Hi Dr. Myers,

How do I get rid of these persistent pests(root aphids). I have tried
several organic pesticides including neem oil and potassium salts with no
effect on them.

Some of the same things that work for 'normal' aphids will work on root aphids see my post on aphids

There are several options, none are fool proof. First, there is a fungus that kills insects (Beuveria bassiana) This is sold under two brand names that I know of, (any readers please let me know if you know of others) Botinigard and Naturalis. This fungus is mixed with water and sprayed on the plants making direct contact with the aphids is important. This is one reason root aphids are so hard to control; there are so many nooks and crannies in soil and other mediums that almost any treatment is bound to miss a few pregnant females. In fact, one study I read showed that the number one reason for difficulty controlling root aphids is lack of proper application of the chemical or pathogen. I should mention too that the finer the mist the better. Also, since this fungus gets on the skin of aphids, and aphids that are growing rapidly can shed their skin every 3-5 days you should reapply the fungus every 3-5 days. In Europe they use a fungus Verticillium lecanii with much success. I think this is still in the process of being approved by the EPA, but you could do a search for it.

Second, you can apply chemicals like Neem, pyrethrum etc. to the roots and above ground parts of plants. For root aphids it is recommended you soak the root balls in an insecticide for 5 minutes. There are studies that show soaking in any insecticide for less than 5 min. will result in far less than 100% dead (you don’t fix the problem) so soak longer rather than shorter.

You could also try and not use insecticides by soaking plants for several hours in dish soap as I recommended in my post about general insect care

If you see them in clusters (aphids tend to be gregarious) you have a major infestation and maybe a very serious problem. Large clusters mean you have a chance to have winged aphids, which can fly to new plants anywhere in your grow room, green house, home or garden. The bigger and older the grouping, the greater the chance of winged aphids in your area.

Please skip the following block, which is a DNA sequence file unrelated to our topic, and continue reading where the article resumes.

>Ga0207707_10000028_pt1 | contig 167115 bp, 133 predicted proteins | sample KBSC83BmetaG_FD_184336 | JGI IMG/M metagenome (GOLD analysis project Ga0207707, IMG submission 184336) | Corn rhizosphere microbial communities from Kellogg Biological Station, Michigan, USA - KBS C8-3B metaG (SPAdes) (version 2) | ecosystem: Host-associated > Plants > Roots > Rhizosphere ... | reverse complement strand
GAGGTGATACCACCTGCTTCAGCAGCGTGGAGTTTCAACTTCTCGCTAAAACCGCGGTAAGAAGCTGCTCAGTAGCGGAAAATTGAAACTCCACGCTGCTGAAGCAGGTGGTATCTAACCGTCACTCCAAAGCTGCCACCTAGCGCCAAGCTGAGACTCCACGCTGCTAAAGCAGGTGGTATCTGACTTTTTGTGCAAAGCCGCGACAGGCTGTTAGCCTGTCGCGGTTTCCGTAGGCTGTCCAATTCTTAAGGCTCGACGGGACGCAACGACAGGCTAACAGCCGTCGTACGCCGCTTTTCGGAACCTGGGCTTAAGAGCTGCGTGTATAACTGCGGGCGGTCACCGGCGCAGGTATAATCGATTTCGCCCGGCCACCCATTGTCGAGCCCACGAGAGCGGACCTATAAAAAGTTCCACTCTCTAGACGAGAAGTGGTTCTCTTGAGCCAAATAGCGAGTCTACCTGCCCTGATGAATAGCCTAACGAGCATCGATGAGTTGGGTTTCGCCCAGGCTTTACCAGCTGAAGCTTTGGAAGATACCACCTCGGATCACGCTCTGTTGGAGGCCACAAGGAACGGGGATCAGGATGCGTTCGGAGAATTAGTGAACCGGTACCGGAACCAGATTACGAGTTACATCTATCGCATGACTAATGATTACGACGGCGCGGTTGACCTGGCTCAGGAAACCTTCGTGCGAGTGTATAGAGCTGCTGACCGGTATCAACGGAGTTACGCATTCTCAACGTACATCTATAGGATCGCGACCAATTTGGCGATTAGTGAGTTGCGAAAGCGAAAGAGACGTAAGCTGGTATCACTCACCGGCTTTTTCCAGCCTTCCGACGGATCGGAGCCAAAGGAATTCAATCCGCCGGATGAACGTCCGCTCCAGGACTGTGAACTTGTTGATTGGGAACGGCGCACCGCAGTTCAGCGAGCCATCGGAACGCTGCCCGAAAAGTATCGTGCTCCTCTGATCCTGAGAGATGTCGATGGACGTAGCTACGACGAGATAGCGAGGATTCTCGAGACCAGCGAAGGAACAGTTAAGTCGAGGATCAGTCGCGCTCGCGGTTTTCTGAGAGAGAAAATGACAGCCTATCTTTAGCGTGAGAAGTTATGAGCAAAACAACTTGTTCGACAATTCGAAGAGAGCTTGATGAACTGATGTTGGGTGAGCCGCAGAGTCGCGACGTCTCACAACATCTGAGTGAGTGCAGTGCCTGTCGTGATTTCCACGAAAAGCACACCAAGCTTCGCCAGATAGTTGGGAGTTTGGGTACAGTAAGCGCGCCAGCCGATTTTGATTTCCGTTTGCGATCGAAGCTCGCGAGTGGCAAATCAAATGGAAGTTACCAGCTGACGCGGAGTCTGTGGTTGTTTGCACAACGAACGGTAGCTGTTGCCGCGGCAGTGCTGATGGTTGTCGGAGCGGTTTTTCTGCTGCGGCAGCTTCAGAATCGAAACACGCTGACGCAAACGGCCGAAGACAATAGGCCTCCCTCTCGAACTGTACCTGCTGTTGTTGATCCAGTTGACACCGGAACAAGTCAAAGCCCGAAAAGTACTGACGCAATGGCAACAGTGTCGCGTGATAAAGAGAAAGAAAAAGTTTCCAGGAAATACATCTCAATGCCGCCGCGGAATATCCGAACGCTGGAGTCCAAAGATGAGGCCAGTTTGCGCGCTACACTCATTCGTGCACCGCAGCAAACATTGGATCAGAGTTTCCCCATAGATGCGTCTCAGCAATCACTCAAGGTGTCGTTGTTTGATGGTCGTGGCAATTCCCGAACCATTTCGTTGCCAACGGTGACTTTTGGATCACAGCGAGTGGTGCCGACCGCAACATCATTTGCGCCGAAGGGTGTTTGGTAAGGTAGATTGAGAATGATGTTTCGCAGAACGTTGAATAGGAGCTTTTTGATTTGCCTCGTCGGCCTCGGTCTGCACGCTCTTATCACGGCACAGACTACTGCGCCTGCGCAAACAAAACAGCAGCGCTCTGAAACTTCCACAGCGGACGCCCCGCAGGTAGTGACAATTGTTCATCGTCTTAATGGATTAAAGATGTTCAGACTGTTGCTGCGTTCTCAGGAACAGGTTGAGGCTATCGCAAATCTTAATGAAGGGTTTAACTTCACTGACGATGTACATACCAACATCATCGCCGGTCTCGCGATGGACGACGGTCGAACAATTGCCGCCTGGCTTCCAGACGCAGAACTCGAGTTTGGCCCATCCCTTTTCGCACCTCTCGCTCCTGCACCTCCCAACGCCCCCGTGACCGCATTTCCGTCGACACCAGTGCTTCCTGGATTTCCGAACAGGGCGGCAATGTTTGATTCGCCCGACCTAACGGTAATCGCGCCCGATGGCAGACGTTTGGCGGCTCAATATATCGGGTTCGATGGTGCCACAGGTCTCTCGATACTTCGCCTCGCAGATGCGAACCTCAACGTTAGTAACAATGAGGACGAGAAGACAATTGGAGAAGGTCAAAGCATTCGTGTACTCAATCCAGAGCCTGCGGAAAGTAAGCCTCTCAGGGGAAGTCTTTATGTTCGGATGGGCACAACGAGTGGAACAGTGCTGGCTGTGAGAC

Biological control is possible for these aphids as well. Before you buy predatory insects/organisms look at the shipping routes, release rates and timing. Mail is susceptible to very cold, maybe freezing temperatures. Also, some predators are better than others depending on what species of aphid you have. If you can figure out the species you will have more success.

There is a predatory aphid midge (Aphidoletes aphidimyze) that eats over 60% of all aphid species. The midges are shipped as larvae and 2-3 larvae are put on each plant. This midge likes humid conditions so cutting down on the exhaust fan or putting in a humidifier to increase humidity will increase its success, but watch out for mold.

The last result is to start over with seeds after you sterilize everything with hydrogen peroxide or bleach and a good hot soapy wash. If you can't start from seed you could try cuttings, but they may have aphids on them (root aphids are not always on the roots) So, you must soak any cuttings in insecticidal soap or in dish soap for a long time. This will kill many plants but you need to make sure you are not just starting over with the same problem. As with all insect infestations, prevention is better than a cure, so think about how you go them. I know many people have gotten insects by buying top soil. I try to NEVER buy top soil if it is stored outside for long periods. It is easy for soil gnats or root aphids to get into it and into your garden.

I hope this helps, Let me know if anything works, I’d like to help other readers in the future with specific results.

Good Growing
Dr. E. R. Myers

1 comment:

Anonymous said...

Good article. I have had root aphids for almost 2 years. HIt em with everything from Azamax to pyrethrin to Botanigard. Botanigard ES works best out of everything. RA suck!!!!!